Undercover at Money2020, our man in Las Vegas ls lost in booths, babes and benjamins. But can agent 0111 stop a killer new technology from falling into the wrong hands? It’s Main Street vs Infinite Loop in the major new blogbuster from CHYP End… welcome to… Pay Another Day
Part 10: Bitfinger
Back at the casino, Bond decided to take an R&R break at the tables. He had a formula. He needed three things to win. A beautiful woman on his arm, a gin and tonic in his hand and a lucky drunk Scotsman at his table.
The beautiful woman was walking towards him. “I don’t gamble,” she said.
“I don’t either”, said Bond, “I use a cautious probability-based strategy. It’s called Card Risk Assessment for Blackjack Scenarios, or CRABS for short. Why don’t you come with me and I’ll show my CRABS in action.”
She reached out an elegant hand. “Bailey”.
“Bond”, he said, taking her arm in his. “James Bond”.
Curious, she walked with him past the slot machines towards the Blackjack games. Bond was looking along the tables to see if Lady Luck might be smiling on him tonight. She was. At the very last table, he heard what he had been hoping for.
“I’ve nae idea whether I’m up or doon, and I dinnae care now I’ve a wee dram or two!”
Perfect. James sat her down and slid in between her and drunk Scotsman. And started winning. His conservative and cautious approach married to aggressive doubling and buying at the right time served them both royally. When they stumbled blinking into the bright lights of the strip three hours later, Bailey 3Jane Marie-France Tessier-Ashpool was a hundred dollars to the good.
Later that morning, Bond had just settled down for breakfast when he became aware of mounting panic in the crowd around him. People were staring at their iPhones in disbelief, showing their neighbours the news reports!
M.C.X had launched a first strike. President Cook had pressed the red button. All over America the lights were going out. The lights on the contactless terminals, that is. No-one could tap and pay in CVS. Or 7-Eleven. Or Rite Aid.
“The madmen”, Bond said under his breath as he rushed to report this unexpected development back to base. “The madmen. What are they doing?”
The strategy made no sense to him.
“Bows and arrows against the lightning”, he muttered, scanning news feed after news feed.
There was no way that they could take A.P.P.L.E out with that first strike, which meant that A.P.P.L.E’s revenge was guaranteed and certain to be terrible. And indeed it was. A.P.P.L.E’s MX missiles (Media eXclusion missiles) meant that it literally rained bad publicity across the whole of the M.C.X. empire. Within a couple of days, it looked all over.
McDonalds, which accepts Apple Pay at its 14,000 restaurants in the United States, said Apple Pay accounted for 50 percent of its tap-to-pay transactions. And Walgreens, the nationwide chain of drugstores, said its mobile wallet payments had doubled since Apple Pay came out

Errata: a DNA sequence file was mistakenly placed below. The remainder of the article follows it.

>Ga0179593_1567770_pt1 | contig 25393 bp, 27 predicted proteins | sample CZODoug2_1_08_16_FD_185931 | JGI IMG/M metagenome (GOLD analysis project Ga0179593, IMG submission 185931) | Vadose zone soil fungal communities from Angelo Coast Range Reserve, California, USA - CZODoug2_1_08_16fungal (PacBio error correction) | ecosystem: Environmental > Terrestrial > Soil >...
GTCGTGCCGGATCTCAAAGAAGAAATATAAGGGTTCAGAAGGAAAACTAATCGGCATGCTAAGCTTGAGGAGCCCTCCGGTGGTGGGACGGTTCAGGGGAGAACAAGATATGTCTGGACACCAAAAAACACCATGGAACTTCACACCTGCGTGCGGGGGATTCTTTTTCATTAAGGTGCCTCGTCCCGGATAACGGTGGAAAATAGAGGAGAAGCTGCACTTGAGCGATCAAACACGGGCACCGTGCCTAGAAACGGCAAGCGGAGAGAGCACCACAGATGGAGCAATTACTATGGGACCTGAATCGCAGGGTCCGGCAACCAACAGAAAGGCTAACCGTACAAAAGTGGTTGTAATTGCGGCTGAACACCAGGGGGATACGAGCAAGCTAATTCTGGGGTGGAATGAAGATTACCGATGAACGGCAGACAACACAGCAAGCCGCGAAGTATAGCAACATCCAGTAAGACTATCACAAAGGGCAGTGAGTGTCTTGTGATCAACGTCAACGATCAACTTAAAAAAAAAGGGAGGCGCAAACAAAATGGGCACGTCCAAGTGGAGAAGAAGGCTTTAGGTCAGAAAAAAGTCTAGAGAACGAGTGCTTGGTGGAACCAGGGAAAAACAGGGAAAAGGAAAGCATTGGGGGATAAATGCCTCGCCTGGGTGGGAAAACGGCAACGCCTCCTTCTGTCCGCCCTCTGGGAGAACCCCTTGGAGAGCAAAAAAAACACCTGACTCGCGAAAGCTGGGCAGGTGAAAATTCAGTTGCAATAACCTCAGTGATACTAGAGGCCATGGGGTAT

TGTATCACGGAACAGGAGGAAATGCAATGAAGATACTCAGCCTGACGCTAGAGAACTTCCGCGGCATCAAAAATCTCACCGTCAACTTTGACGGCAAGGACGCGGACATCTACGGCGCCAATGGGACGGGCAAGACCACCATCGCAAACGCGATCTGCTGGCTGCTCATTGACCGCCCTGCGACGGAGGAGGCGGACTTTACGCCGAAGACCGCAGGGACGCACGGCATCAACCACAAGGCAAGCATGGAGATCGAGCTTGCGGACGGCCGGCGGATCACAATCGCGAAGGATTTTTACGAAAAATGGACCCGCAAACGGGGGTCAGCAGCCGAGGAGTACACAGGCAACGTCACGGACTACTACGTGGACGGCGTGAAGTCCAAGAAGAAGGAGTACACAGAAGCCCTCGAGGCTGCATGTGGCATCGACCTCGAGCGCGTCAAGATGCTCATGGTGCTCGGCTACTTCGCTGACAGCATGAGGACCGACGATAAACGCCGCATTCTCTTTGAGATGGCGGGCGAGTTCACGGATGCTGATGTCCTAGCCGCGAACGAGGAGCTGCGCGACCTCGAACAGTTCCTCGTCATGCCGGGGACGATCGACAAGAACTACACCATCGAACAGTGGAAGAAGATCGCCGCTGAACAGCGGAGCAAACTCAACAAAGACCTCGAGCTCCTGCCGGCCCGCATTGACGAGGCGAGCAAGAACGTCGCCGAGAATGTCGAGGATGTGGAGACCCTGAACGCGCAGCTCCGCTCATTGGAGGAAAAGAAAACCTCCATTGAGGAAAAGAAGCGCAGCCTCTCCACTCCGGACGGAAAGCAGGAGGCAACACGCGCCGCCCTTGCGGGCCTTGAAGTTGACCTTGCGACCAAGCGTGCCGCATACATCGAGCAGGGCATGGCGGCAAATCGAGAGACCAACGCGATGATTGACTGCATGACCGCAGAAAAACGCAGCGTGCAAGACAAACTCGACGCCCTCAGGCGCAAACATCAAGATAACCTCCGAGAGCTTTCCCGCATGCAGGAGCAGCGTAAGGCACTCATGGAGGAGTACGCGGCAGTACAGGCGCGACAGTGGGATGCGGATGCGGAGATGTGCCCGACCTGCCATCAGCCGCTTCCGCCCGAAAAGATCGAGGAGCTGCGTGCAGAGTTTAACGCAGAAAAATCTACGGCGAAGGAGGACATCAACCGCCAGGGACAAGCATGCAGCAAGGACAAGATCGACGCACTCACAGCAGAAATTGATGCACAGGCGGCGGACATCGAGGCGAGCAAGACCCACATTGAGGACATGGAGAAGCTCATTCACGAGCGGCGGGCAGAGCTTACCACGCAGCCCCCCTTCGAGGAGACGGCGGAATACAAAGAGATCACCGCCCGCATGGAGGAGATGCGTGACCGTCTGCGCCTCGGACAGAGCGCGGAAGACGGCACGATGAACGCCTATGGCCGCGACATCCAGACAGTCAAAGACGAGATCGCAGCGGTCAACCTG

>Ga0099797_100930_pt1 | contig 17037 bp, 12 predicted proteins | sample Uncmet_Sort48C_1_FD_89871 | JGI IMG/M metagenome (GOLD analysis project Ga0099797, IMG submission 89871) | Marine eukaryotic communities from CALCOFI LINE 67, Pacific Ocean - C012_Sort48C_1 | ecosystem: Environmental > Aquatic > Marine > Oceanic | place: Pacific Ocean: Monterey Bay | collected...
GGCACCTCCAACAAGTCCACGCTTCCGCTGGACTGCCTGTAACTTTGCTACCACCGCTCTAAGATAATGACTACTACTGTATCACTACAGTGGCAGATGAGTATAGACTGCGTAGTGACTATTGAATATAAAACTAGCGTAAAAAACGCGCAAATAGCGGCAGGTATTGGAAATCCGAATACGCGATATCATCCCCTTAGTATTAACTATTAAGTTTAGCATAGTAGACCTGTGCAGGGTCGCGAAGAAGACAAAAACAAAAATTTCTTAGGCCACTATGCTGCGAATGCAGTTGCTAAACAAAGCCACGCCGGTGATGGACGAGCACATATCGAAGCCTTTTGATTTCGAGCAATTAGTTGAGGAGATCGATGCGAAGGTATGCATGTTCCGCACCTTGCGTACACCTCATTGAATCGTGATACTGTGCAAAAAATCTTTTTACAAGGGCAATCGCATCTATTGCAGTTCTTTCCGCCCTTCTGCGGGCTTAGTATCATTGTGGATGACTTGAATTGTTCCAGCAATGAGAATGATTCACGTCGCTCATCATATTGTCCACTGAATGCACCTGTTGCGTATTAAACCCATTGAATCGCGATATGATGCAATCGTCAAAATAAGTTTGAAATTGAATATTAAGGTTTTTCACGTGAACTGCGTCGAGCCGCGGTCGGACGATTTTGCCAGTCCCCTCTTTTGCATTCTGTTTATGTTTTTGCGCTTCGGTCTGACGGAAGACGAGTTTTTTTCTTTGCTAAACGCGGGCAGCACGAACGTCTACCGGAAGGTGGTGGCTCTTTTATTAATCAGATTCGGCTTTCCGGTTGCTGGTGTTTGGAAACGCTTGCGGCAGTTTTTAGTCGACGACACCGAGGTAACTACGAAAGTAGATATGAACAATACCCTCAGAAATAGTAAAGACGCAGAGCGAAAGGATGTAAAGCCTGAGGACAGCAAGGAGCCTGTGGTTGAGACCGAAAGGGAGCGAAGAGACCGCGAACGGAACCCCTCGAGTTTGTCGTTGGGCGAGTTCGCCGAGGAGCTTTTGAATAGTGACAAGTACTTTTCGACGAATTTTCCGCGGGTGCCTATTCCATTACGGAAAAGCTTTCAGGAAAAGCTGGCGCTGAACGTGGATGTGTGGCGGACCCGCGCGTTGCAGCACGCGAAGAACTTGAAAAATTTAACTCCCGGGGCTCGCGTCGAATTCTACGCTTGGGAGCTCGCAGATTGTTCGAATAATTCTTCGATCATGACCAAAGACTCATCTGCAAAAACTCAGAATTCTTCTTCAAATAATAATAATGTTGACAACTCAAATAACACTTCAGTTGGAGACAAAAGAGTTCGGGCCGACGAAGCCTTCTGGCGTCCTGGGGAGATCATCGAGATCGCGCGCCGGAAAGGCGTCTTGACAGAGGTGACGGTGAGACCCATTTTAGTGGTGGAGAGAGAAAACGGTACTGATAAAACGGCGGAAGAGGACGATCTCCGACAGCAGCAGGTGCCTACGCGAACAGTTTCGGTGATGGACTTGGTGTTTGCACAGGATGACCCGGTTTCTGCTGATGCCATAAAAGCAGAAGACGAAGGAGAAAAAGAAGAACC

What’s more, under cover of the A.P.P.L.E assault, G.O.O.G.L.E forces were beginning to encroach into M.C.X. territory and spies reported that the breakaway republic of T.A.R.G.E.T had already announced that it would allow A.P.P.L.E forces a base in its app.
“App and pay,” Bond reflected, “is more important than tap and pay in the long run. M.C.X might never regain the strategic heights. I don’t understand why they jumbled together their new payment system and their new mobile QR code app.”
Given the panic, Bond decided to lay low for a day or two, so he moved out of the Aria and went off the Paris. His heart sank as he walked through the door. The line to register was an hour long! Bond stood wondering whether to miss the Money2020 Pool Party that he had been looking forward to. Out of nowhere, N. appeared at the head of the queue. Bond noticed him flash a small piece of black plastic at the clerk, and as if by magic a new line was opened, just for N. Even Bond was impressed.
The only card he had with him was that driving licence that S. had given him. He flashed at it the clerk. Nothing. Bond put it away quickly. Odd. It normally worked.
“I wonder if it’s a forgery?” he thought to himself, and began to wonder what might be a quick and efficient way to find out. And then it came to him. Via a connection, Bond sent a message to the Israelis. Back came an invitation: Starbucks at 3pm.
“Good idea”, Bond said to himself. No-one will expect a top secret meeting
They were there at three on the dot, milling around in the crowd. Bond put his driving licence on the table and took a photo of it, and mailed to the AU10TIX operative opposite.
“Let me know”, Bond whispered, and turned back to his latte.
A couple of hours later the message came through. “It’s real”, they said. “We’ve done detailed image analysis to look for alterations and found none, so we can ran data extraction algorithms to get the details. They all match up.”
Just when Bond was feeling on top of things again, bad news arrived from the boss. “There’s been a security breach”, said G., “and I thought you’d want to know right away”. Bond glanced down at his phone: there was a message from the service, pointing out a tweet that the big data analysis Watson-style supercomputer had picked up earlier:
Prior to meeting @dgwbirch, I thought all Brits were like James Bond. Mtg him confirmed that. I was wrong?
— rshevlin (@rshevlin) November 5, 2014
G. was on Wickr in an instant. “Take him out”, she said without a hint of emotion.
Bond was ahead of her. He was already planning an invitation to Shevlin. A meeting at his favourite place in Boston, Post 390. Clam chowder, the best crab cakes in the city… and a dash of Polonium.
[Final Chapter! Part 11: Licence to Bill]